Living Fossils: Inside the World of Jellyfish
Dr. Lisa-ann Gershwin Considers These Dangerous Yet Beguiling Sea Creatures
Jellyfish, jellies, medusae, quallen, and agua mala—regardless of what you call them, they instill fear and wonder in humans. They are slimy, cold, wet, and jiggly, lacking a brain or a heart or any sort of remorse when they sting us. Indeed, the world’s most venomous animal is a jellyfish— this creature doesn’t just sting; it kills its victims in as little as two minutes. The pain can be so intense that some say death would come as a relief.
Jellyfish, however, are as beguiling as they are dangerous. They are found in a dazzling array of colors, shapes, and sizes. They are distributed from the North Pole to the South Pole, from the surface to the deepest of the deep seas, and even in freshwater. Some are so delicate they shatter with the smallest disturbance to the water, while others are so appallingly tenacious they can withstand almost any temperature or salinity, starvation, or even being chopped into bits. Some are biologically immortal.
Academic and amateur study of natural history has been dominated by charismatic megafauna, that is, creatures with fur and feathers, plus frogs. Jellyfish have been virtually ignored for hundreds of years. However, they are now enjoying something of a renaissance. This, one might argue, is because jellyfish have become so bothersome that they are demanding our attention.
Increasingly, many people are noticing larger blooms of jellyfish in areas impacted by humans. Overfishing, pollution, climate change, and many other types of disturbance to coastal habitats are stimulating some species of jellyfish to bloom into superabundances, where they wreak unimaginable havoc. Industries from aquaculture to power plants, from shipping, to tourism the world over are cursing the losses they incur because of jellyfish.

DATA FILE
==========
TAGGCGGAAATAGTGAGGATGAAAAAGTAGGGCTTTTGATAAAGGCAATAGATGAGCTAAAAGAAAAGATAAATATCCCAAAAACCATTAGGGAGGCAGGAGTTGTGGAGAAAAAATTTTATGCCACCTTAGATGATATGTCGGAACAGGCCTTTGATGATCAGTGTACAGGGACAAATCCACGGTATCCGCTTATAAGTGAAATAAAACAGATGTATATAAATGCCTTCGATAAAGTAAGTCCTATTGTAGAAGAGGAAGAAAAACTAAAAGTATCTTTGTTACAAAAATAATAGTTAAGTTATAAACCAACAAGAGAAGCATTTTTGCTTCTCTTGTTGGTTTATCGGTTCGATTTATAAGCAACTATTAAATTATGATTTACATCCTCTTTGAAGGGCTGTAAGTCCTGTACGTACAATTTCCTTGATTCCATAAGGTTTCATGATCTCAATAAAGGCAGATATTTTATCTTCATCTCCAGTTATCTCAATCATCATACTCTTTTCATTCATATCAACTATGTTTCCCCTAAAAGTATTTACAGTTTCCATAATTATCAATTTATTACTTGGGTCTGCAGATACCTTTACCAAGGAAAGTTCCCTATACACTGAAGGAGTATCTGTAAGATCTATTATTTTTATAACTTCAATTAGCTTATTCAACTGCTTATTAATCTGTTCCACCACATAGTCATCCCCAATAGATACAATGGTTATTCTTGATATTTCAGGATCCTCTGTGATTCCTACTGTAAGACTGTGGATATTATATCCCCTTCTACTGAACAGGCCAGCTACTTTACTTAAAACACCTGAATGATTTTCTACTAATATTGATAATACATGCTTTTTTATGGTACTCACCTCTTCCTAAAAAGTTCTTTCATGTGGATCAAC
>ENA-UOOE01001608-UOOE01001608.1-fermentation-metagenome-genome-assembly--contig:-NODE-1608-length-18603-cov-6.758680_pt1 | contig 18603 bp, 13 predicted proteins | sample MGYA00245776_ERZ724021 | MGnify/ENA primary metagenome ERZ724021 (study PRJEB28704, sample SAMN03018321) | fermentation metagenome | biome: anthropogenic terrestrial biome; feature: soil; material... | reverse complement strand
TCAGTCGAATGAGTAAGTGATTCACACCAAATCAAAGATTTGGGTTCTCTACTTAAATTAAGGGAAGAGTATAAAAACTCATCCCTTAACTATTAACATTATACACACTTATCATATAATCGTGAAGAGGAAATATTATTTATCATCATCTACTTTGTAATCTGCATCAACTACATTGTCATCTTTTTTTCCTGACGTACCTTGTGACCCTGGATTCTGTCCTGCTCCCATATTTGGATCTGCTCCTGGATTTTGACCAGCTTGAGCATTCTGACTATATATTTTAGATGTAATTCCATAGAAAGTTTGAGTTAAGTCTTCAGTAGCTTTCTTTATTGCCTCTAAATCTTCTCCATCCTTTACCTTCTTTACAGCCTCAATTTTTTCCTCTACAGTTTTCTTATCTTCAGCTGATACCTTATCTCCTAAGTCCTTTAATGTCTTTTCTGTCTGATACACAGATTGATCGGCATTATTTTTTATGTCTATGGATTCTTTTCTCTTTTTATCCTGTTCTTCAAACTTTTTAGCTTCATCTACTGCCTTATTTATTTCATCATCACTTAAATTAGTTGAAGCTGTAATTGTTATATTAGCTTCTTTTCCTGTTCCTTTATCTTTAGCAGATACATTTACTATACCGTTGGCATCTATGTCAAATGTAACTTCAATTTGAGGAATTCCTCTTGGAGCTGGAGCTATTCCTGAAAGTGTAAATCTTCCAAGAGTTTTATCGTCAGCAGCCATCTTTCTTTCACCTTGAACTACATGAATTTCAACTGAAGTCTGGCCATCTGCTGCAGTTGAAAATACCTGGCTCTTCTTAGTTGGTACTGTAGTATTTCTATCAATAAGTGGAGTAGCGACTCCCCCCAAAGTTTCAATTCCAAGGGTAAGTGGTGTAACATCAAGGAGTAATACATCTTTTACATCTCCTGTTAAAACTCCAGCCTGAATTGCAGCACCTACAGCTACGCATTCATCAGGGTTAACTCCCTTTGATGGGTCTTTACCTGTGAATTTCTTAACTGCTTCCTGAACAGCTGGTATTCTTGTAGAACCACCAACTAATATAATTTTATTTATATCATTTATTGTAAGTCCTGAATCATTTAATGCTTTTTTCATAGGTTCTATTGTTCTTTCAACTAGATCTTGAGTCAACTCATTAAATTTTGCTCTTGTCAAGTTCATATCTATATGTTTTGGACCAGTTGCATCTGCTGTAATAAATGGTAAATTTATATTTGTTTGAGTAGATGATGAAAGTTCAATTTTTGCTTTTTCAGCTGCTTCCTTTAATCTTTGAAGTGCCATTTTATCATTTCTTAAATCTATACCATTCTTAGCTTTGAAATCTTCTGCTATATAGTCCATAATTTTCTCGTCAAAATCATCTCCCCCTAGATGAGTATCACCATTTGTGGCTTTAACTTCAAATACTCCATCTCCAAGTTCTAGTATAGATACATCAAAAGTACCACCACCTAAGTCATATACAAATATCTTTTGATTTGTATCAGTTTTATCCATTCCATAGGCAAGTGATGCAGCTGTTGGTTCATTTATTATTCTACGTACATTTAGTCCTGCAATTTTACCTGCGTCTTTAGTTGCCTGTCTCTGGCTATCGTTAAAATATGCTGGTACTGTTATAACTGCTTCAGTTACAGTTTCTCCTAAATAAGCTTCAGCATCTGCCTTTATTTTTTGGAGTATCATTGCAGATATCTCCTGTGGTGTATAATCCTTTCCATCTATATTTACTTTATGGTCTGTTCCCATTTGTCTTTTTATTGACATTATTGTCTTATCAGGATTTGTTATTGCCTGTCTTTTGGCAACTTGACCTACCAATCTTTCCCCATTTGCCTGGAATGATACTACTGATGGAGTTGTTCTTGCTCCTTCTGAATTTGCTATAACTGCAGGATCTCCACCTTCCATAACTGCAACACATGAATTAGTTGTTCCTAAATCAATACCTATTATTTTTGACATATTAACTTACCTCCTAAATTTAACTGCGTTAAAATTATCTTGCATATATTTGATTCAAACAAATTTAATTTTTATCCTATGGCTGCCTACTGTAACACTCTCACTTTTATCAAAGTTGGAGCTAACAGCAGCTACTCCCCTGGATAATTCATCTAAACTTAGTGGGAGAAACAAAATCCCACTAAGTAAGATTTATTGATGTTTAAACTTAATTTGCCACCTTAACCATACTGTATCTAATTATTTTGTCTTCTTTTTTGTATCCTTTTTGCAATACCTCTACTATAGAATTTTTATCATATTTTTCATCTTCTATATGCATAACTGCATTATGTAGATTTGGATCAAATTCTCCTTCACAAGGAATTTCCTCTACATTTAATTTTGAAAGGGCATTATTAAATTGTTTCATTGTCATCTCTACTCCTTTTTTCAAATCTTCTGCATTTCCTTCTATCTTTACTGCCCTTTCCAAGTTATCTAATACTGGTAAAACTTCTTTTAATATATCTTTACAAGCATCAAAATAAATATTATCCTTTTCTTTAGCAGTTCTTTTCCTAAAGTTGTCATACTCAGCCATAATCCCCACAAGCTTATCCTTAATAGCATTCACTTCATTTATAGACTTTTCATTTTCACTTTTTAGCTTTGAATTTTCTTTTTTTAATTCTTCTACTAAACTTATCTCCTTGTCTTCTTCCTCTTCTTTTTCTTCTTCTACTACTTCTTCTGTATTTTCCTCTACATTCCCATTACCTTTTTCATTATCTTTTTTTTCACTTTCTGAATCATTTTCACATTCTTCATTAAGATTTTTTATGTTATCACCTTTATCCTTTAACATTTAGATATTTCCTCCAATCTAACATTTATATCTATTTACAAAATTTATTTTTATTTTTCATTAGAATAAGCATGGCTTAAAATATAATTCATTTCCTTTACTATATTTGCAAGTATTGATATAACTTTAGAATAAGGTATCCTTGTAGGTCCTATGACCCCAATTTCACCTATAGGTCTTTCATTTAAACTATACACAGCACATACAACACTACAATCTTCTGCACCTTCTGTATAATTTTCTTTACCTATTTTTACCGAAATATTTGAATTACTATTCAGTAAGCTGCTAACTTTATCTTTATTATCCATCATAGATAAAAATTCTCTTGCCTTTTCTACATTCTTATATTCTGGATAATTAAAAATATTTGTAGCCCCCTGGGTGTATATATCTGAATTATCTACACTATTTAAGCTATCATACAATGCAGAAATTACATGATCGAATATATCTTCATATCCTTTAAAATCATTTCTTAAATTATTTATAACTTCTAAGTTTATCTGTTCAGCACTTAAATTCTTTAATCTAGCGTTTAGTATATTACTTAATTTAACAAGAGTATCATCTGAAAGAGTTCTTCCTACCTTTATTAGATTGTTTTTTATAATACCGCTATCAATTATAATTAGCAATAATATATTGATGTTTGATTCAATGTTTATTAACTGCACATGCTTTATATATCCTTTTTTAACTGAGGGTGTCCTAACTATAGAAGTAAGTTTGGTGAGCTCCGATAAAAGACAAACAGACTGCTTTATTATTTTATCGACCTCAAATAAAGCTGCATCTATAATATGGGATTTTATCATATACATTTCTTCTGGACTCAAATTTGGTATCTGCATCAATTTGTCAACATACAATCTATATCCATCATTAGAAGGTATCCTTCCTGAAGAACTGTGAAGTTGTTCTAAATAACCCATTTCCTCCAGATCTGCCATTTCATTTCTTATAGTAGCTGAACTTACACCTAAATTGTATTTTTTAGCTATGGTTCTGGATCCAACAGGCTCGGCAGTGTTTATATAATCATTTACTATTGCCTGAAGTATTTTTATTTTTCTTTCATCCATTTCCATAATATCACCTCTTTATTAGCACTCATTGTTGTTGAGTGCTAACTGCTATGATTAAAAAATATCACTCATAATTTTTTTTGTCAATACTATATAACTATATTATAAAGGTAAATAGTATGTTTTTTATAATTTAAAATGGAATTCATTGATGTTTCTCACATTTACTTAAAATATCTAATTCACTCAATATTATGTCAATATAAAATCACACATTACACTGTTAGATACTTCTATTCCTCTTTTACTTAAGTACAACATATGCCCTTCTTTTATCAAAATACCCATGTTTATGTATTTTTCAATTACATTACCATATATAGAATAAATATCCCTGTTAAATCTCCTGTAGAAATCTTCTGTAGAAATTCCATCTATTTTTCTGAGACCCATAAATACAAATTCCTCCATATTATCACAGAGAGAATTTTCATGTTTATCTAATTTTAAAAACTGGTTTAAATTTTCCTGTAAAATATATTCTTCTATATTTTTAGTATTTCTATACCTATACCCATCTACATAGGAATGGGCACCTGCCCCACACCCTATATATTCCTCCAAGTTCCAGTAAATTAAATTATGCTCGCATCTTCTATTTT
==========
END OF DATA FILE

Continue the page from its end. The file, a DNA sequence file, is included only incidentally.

But while some are shaking their fists in anger, others are smiling all the way to the bank. Jellyfish are now being commercially harvested and used in a range of products, including thickeners for caramel candies, fat-free substitutes in baked goods, potato-chip-like snacks, a super-growth fertilizer for rice, super-absorbent paper towels and sanitary products, and as a delicacy in many Asian cuisines.
With this attention on jellyfish problems and opportunities, their fascinating biology and ecology are receiving more interest too. People want to understand these mysterious alien beings. One of their least-told secrets is how these living fossils have survived more than half a billion years of Earth’s ever-changing history. Millions of other species have evolved and become extinct, some have grown legs or bones or feathers, or walked on land or learned to fly, but jellyfish haven’t changed. They haven’t needed to. What they do, and how they do it, works. They are so adaptable and so perfectly suited to changing environments they have outlived 99 percent of the species that have ever existed. And still they thrive.
Excerpted from Shapeshifters: The Wondrous World of Jellyfish by Dr. Lisa-ann Gershwin. Copyright © 2023 by UniPress Books Limited. Available from Abrams Books.